Risk Disclosure and the Recruitment of Oocyte Donors: Are Advertisers Telling the Full Story?
By Hillary B. Alberta, Roberta M. Berry, and Aaron D. Levine | Journal of Law, Medicine & Ethics (Neurosciences Summer 2014, pp. 232 – 243)
From the study’s abstract:
This study analyzes 435 oocyte donor recruitment advertisements to assess whether entities recruiting donors of oocytes to be used for in vitro fertilization (IVF) procedures include a disclosure of risks associated with the donation process in their advertisements. Such disclosure is required by the self-regulatory guidelines of the American Society for Reproductive Medicine (ASRM) and by law in California for advertisements placed in the state. We find very low rates of risk disclosure across entity types and regulatory regimes, although risk disclosure is more common in advertisements placed by entities subject to ASRM’s self-regulatory guidelines. Advertisements placed in California are more likely to include risk disclosure, but disclosure rates are still quite low. California-based entities advertising outside the state are more likely to include risk disclosure than non-California entities, suggesting that California’s law may have a modest “halo effect.” Our results suggest that there is a significant ethical and policy problem with the status quo in light of the known and unknown risks of oocyte donation and the importance of risk disclosure to informed consent in the context of oocyte donation.
Please contact us or the journal directly for a copy of the full study.
The Cost of Life
By Justine Griffin | The Sarasota Herald Tribune | 2014
In this article, organized into chapters, the author describes her own experience as an egg provider and details the stories of others – including one woman who has so little trouble that she donates five times, and another who develops severe endometriosis symptoms.
One night last summer at my parent’s dinner table, I told my mom and dad that I wanted to help somebody have a baby. The usual lively suppertime conversation and laughter died down, and my parents lost their appetites. They didn’t want to joke about that time I drove my brother’s four-wheeler into a tree anymore.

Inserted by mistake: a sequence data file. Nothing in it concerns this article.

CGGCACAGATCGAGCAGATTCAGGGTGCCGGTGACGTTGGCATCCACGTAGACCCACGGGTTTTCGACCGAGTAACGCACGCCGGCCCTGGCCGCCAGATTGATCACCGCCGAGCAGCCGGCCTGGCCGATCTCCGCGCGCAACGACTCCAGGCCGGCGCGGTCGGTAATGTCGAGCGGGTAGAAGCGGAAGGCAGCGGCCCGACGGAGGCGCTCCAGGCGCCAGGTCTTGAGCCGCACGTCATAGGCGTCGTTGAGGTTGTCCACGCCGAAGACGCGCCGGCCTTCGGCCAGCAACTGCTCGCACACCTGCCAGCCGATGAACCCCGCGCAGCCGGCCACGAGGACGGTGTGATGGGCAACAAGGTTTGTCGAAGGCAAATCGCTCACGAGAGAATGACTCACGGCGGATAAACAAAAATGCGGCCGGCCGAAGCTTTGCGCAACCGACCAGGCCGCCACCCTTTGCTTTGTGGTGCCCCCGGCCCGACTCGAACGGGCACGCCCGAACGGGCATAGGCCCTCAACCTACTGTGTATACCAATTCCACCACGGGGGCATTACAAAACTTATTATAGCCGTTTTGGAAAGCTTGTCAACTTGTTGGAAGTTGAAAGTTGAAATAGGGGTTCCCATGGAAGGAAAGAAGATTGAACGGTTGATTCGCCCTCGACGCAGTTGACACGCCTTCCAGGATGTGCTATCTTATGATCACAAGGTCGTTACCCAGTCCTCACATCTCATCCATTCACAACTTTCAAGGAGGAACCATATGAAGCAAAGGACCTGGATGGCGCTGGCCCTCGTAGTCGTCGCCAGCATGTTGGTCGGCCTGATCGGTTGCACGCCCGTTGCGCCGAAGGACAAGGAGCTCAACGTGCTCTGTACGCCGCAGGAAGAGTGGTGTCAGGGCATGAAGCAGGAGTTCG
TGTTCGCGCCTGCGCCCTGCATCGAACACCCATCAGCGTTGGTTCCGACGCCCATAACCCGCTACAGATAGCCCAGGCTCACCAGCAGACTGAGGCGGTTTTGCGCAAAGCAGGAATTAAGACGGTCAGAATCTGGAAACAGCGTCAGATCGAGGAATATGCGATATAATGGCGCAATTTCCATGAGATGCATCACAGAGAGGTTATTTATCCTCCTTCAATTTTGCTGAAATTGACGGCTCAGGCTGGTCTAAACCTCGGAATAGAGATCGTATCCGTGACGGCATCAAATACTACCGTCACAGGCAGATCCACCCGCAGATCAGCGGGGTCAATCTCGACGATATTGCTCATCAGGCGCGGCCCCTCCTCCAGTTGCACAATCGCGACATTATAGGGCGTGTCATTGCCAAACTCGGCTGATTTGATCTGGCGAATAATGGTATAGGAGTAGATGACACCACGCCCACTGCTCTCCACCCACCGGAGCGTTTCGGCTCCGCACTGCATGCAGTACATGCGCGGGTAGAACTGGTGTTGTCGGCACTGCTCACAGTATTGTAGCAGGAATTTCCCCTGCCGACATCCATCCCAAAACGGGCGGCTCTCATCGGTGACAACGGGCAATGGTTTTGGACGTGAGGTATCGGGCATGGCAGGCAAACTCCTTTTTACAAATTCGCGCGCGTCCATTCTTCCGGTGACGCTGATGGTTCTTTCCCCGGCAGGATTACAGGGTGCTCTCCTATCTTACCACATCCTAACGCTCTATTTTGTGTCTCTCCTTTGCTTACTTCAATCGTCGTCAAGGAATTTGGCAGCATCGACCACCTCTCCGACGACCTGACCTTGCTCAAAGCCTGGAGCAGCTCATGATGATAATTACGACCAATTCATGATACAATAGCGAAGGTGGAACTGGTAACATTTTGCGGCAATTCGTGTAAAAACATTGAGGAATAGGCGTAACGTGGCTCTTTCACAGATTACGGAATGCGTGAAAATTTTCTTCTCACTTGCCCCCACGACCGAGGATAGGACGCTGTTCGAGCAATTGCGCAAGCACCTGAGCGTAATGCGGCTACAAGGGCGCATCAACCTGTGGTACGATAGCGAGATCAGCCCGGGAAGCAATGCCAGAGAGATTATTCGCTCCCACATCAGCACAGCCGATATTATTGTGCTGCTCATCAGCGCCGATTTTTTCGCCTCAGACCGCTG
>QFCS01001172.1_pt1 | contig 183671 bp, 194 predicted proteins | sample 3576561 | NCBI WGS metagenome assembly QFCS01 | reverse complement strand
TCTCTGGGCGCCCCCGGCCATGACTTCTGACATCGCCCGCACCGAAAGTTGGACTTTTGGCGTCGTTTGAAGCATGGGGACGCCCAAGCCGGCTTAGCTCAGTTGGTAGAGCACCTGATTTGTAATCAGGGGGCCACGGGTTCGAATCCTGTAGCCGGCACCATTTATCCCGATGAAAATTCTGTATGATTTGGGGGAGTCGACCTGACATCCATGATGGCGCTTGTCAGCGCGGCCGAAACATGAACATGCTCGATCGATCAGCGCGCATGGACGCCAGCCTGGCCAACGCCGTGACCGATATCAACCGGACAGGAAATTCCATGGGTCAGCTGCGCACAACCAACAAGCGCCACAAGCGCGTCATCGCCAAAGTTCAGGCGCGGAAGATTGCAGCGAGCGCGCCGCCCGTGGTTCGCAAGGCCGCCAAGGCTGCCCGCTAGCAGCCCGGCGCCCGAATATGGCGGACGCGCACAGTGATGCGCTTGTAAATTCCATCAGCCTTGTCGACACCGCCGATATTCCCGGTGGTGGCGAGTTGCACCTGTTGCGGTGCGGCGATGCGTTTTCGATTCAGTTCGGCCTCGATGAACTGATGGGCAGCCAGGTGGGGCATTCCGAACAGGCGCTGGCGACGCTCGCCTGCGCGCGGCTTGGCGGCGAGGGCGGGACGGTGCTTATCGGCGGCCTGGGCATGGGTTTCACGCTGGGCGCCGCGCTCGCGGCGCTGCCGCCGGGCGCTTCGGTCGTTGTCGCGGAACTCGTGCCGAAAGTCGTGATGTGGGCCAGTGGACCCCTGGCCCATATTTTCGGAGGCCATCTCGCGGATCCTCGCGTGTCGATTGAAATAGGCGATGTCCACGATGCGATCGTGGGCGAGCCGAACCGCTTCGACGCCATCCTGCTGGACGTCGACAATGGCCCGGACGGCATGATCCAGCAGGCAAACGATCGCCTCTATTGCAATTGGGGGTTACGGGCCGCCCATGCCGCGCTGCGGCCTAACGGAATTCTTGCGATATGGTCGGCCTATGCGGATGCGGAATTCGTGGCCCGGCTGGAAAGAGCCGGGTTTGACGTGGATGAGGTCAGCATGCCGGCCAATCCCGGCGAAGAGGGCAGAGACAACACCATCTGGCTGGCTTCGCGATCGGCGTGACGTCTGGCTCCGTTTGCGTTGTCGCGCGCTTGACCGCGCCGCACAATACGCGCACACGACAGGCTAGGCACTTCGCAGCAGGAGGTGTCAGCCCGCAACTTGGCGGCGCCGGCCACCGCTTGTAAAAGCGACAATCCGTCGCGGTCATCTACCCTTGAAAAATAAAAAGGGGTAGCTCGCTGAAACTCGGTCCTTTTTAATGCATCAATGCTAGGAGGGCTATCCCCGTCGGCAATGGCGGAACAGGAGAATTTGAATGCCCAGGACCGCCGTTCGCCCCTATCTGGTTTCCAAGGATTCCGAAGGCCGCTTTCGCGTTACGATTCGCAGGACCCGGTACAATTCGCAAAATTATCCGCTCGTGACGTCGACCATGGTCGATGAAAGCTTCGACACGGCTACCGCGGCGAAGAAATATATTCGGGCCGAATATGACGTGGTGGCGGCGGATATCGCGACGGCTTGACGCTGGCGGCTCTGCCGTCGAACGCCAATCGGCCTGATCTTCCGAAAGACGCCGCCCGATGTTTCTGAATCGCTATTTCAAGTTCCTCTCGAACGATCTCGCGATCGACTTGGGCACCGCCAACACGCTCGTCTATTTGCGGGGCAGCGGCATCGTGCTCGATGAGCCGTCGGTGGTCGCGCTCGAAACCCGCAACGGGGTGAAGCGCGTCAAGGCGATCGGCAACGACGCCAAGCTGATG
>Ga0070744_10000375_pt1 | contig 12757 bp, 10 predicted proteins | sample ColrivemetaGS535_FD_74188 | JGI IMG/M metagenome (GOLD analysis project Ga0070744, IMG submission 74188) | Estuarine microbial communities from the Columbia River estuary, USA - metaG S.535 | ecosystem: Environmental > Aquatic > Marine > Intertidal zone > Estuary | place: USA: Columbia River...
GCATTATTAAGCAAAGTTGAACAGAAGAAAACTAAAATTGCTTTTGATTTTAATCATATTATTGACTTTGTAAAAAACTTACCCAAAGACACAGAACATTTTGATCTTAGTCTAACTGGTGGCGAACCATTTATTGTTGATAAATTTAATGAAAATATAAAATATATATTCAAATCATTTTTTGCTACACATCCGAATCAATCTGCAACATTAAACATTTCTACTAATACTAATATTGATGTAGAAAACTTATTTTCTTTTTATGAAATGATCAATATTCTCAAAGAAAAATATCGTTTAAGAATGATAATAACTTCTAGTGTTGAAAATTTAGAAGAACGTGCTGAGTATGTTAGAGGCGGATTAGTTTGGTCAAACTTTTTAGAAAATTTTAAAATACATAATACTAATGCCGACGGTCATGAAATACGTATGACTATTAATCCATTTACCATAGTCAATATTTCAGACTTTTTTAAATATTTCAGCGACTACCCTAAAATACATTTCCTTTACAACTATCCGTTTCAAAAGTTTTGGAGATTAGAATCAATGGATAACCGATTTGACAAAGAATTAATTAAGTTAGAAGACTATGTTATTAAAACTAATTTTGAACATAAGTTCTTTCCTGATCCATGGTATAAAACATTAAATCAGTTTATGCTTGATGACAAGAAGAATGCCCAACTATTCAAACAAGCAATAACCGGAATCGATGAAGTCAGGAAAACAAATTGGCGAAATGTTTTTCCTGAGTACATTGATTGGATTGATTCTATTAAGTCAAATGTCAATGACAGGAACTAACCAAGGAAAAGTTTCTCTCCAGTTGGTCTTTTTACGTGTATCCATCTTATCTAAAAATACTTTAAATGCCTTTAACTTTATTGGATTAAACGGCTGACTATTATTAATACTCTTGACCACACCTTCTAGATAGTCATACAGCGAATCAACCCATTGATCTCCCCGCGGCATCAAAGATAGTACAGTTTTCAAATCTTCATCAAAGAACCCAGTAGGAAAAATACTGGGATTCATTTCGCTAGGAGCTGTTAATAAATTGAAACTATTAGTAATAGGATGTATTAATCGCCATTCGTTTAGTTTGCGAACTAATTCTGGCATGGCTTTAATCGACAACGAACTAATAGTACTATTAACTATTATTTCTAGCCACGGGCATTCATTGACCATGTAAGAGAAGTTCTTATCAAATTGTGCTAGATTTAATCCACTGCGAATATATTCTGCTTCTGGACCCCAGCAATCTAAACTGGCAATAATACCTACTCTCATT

I told them I am like the thousands of other women — the daughters, sisters, girlfriends or wives at someone else’s dinner table — who donate their eggs to couples who cannot conceive a child on their own.
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The Incidence of Both Serious and Minor Complications in Young Women Undergoing Oocyte Donation
By Kara N. Maxwell, M.D., Ph.D., Ina N. Cholst, M.D., and Zev Rosenwaks, M.D. | Fertility and Sterility (Vol. 90, No. 6, December 2008, pp. 2165 – 2171)
From the study’s abstract:
This study provides information on the incidence of serious complications experienced by oocyte donors after controlled ovarian hyperstimulation and oocyte retrieval. It provides evidence that with careful monitoring, and when a liberal cancellation policy is followed, oocyte donors experience lower rates of ovarian hyperstimulation syndrome, compared with infertile women undergoing IVF. Furthermore, the study provides the first set of data on the rate of symptomatic minor complications experienced by oocyte donors. This information will help clinicians administer appropriate informed consent to the young women who present themselves as potential oocyte donors.
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Cracked Open: Liberty, Fertility and the Pursuit of High-Tech Babies
By Miriam Zoll | Interlink Publishing Group | 2013
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Foreword by Judy Norsigian, co-founder and former executive director, Our Bodies Ourselves, and Michele Goodwin, director of the Center for Biotechnology and Global Health Policy
From the book description:
Cracked Open is Miriam Zoll’s eye-opening account of growing into womanhood with the simultaneous opportunities offered by the women’s movement and new discoveries in reproductive technologies. Influenced by pervasive media and cultural messages suggesting that science had finally eclipsed Mother Nature, Zoll –– like millions of women –– delays motherhood until the age of 40.
When things don’t progress as she had hoped, she and her husband enter a science-fiction world of medical seduction, capitalist conception and bioethical quagmires. Desperate to conceive, they turn to unproven treatments and procedures only to learn that the odds of becoming parents through reproductive medicine are far less than they and their generation had been led to believe.
Visit Miriam Zoll’s website to learn more >
Watch Miriam Zoll talk about her experience with infertility, IVF, and the search for an egg provider in an excerpt from The Cycle Forum.